Sunday, August 2, 2009

Stumbling On Happiness

Five Stars

Stumbling on Happiness

Immensely relevant and revelatory findings, extensive notes and references, rapid-fire style of writing, and replete with anecdotes, references to medical research, topped off with gobs of humour.
We are not happy because we are not rich, or not handsome or beautiful enough, or because we do not live in a mansion, or because we do not have that dream job, or because we could not marry that drop-dead gorgeous girl in school, or any other reason. We are unhappy because what we think about and how we imagine ourselves reacting to good and bad events is inaccurate. Wrong. Unpredictable.
We think about our future, and are unique among animals in this respect. This is a cause of much happiness as well as misery. It is caused by our failure to accurately estimate the impact that future events can have on our happiness - perceived as well as actual. Our imagination, that we use so often and rely on so often to help us make decisions that we have imperfect knowledge of, can fail us in ways we probably are not even aware of. Memory is even more imperfect. Our brains lend a hugely helping hand in feeding our own preconceptions and misconceptions.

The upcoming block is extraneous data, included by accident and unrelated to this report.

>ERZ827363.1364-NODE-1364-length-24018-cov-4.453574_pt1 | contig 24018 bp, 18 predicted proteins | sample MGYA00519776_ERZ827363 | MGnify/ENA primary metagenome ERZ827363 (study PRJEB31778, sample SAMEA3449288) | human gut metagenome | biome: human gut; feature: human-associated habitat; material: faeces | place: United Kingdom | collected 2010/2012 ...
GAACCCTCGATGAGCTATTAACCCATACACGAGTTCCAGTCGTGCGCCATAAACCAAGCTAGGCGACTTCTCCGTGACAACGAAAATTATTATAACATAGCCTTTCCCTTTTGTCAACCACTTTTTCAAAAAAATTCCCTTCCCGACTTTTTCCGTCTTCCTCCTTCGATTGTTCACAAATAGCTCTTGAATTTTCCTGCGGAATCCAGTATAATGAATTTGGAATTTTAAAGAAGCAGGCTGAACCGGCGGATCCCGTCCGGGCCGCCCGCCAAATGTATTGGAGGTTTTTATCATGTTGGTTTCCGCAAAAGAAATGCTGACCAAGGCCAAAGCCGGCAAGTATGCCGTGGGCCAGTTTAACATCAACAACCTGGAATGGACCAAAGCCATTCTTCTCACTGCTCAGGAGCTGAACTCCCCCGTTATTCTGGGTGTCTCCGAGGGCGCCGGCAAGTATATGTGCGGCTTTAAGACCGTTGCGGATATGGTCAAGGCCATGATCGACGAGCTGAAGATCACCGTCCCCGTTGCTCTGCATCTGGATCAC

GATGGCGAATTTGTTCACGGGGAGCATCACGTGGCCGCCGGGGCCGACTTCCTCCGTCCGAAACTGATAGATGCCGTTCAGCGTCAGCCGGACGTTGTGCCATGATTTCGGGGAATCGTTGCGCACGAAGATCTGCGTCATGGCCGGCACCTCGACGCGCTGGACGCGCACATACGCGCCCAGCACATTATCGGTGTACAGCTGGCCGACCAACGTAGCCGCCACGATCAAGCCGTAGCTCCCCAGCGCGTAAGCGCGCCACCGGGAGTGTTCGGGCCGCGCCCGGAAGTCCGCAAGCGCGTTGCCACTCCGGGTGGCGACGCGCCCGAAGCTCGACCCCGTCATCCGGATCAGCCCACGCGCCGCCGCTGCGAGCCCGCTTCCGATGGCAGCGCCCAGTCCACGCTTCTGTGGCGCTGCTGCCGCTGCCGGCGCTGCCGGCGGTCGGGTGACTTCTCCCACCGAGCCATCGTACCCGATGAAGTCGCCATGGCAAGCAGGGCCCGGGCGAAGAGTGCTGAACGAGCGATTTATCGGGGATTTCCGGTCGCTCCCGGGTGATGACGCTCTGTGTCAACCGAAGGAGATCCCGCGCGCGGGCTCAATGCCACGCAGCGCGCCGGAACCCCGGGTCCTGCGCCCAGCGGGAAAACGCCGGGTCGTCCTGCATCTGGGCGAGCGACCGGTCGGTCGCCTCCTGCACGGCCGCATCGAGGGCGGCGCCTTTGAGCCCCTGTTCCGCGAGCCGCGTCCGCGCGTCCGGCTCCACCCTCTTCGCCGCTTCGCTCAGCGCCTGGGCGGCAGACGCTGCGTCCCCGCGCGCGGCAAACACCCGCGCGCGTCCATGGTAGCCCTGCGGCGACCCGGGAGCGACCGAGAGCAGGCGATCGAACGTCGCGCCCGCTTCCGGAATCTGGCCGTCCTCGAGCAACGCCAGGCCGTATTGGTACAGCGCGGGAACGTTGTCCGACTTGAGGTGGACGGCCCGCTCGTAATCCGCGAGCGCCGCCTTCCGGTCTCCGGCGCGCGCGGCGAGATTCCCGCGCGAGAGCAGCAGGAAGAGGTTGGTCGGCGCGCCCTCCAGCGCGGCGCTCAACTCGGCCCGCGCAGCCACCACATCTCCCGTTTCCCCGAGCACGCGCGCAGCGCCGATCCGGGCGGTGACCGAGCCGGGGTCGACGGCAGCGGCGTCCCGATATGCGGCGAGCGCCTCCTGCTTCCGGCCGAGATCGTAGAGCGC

Knowing about these shortcomings, and how our memory and brain work in this regard, can help us make better decisions and estimates about decisions in the present that will impact our future happiness. Choice is good, so we think, yet experiment after experiment has proven otherwise. Choice leads to the possibility of regret. The impermanence of decisions can be a big cause of misery.

The book has thirty pages of end-notes, and almost as long an index. This means that firstly the book is backed up strongly by lots of research, and secondly, this provides ample material for those wanting to delve deeper. The author has a rapid-fire style of oratory and presentation, and that style carries over to his writing as well. That will appeal to many people, not to some. To see him in action, you can see two of his talks at the site; I have provided links below, at the end of the post.